The Justice Department has denied that political motivations went into the dismissal of the New Black Panthers case following President Barack Obama elections and the appointment of Attorney General Eric Holder.
A Federal court in Washington, D.C. on Monday dismissed the DOJ’s claims that its political appointees did not interfere with the New Black Panthers case.
In a case that decided whether the watchdog group, Judicial Watch, could receive fees and costs associated with the New Black Panthers litigation, U.S. District Court Judge Reggie Walton held that:
“documents reveal that political appointees within DOJ were conferring about the status and resolution of the New Black Panther Party case in the days preceding the DOJ’s dismissal of claims in that case, which would appear to contradict Assistant Attorney General Perez’s testimony that political leadership was not involved in that decision.”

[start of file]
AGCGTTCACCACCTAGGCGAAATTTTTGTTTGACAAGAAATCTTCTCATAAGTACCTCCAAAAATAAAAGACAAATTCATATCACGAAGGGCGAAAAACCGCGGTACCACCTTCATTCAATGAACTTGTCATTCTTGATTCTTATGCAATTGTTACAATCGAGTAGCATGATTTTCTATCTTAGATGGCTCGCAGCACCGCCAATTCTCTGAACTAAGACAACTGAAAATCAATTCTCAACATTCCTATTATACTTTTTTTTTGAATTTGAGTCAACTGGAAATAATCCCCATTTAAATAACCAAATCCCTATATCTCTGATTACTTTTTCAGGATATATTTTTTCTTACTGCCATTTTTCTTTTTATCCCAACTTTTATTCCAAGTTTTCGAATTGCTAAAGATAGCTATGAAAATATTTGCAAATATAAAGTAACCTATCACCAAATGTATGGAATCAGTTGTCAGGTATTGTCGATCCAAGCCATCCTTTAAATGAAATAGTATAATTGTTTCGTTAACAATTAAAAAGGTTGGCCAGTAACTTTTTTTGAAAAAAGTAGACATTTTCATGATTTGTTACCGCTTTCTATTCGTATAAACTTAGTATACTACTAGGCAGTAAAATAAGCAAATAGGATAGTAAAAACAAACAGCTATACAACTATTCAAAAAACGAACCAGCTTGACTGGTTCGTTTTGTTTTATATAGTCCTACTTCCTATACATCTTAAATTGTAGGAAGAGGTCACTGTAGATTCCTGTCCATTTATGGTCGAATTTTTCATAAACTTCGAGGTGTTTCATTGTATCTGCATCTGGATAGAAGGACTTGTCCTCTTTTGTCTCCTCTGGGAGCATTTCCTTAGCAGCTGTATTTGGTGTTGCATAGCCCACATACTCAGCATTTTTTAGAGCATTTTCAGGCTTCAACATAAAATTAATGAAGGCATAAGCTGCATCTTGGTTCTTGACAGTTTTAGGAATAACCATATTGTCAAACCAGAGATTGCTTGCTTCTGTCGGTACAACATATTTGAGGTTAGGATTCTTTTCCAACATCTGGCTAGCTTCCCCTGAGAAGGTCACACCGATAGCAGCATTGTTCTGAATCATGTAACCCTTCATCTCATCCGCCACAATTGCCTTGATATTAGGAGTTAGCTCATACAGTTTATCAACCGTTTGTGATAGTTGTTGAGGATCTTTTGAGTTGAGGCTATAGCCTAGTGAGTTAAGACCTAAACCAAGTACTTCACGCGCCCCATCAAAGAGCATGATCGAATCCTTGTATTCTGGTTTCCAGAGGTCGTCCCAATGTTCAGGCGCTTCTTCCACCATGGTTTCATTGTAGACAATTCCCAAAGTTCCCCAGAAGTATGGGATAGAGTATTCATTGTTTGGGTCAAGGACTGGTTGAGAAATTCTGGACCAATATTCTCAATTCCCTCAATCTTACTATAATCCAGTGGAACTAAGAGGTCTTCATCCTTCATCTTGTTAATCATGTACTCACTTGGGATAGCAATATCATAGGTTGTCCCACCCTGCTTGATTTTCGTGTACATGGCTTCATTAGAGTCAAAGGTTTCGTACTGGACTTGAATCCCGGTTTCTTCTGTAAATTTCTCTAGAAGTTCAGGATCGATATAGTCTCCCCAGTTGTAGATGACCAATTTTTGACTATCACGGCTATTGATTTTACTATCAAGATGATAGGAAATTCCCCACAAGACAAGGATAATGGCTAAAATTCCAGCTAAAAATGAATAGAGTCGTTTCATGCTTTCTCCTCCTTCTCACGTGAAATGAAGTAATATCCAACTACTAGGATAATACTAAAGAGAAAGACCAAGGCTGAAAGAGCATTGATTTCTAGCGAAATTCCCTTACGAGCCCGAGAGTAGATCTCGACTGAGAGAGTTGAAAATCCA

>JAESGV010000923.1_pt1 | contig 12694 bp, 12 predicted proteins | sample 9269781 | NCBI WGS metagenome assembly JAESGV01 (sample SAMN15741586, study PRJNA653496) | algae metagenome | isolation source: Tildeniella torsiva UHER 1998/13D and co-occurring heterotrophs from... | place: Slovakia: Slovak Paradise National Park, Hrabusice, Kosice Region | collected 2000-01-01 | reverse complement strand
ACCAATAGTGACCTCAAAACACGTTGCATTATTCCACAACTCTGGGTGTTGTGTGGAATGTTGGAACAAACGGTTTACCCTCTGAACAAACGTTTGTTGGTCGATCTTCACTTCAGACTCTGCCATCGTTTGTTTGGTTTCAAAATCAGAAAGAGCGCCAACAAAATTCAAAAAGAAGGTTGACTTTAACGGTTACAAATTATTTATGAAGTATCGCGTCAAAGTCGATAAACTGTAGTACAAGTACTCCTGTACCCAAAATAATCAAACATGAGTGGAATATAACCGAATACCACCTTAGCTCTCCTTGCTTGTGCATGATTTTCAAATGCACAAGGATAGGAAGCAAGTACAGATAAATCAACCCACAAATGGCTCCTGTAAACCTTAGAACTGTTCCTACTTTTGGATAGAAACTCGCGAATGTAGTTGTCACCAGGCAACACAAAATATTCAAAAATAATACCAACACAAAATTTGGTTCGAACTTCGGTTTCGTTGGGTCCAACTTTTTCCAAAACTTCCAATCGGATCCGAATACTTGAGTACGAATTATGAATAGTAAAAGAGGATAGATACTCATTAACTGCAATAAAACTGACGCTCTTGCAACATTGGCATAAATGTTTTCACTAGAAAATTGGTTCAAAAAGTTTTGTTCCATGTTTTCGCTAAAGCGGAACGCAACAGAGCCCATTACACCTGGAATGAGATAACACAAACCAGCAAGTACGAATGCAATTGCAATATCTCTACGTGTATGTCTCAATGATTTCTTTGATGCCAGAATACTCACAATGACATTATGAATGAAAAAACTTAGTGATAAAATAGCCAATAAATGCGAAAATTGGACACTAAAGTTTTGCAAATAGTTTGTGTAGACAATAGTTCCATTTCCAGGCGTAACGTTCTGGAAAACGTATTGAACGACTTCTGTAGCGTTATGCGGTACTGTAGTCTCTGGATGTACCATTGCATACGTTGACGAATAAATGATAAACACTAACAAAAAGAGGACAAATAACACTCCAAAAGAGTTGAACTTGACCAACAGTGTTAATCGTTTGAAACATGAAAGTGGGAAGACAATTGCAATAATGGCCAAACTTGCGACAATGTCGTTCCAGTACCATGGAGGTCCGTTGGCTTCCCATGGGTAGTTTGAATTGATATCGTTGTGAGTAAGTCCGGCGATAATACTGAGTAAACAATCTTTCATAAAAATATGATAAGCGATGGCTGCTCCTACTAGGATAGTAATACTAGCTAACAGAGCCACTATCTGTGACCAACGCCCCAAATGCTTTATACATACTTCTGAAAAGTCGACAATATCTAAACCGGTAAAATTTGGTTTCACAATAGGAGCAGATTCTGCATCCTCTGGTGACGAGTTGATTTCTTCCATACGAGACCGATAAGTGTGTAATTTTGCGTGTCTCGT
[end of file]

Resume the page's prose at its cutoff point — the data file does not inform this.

“Surely the public has an interest in documents that cast doubt on the accuracy of government officials’ representations regarding the possible politicization of agency decision making,” Walton wrote in his opinion. “And the DOJ has not shown that these particular materials were released prior to this litigation, or that the information contained therein was already in the public domain.”
The New Black Panthers case revolves around members of the racist group who were caught on tape intimidating voters at a polling station during the 2008 elections in Philadelphia. The Justice Department initially charged the four New Black Panthers in the case. But after Obama shaped the Justice Department with his appointees, the Justice Department reversed course, dismissing the charges against three of the New Black Panthers while a fourth received a restraining order.
Judge Walton’s decision again shows that politics have often trumped the law in the Obama administration.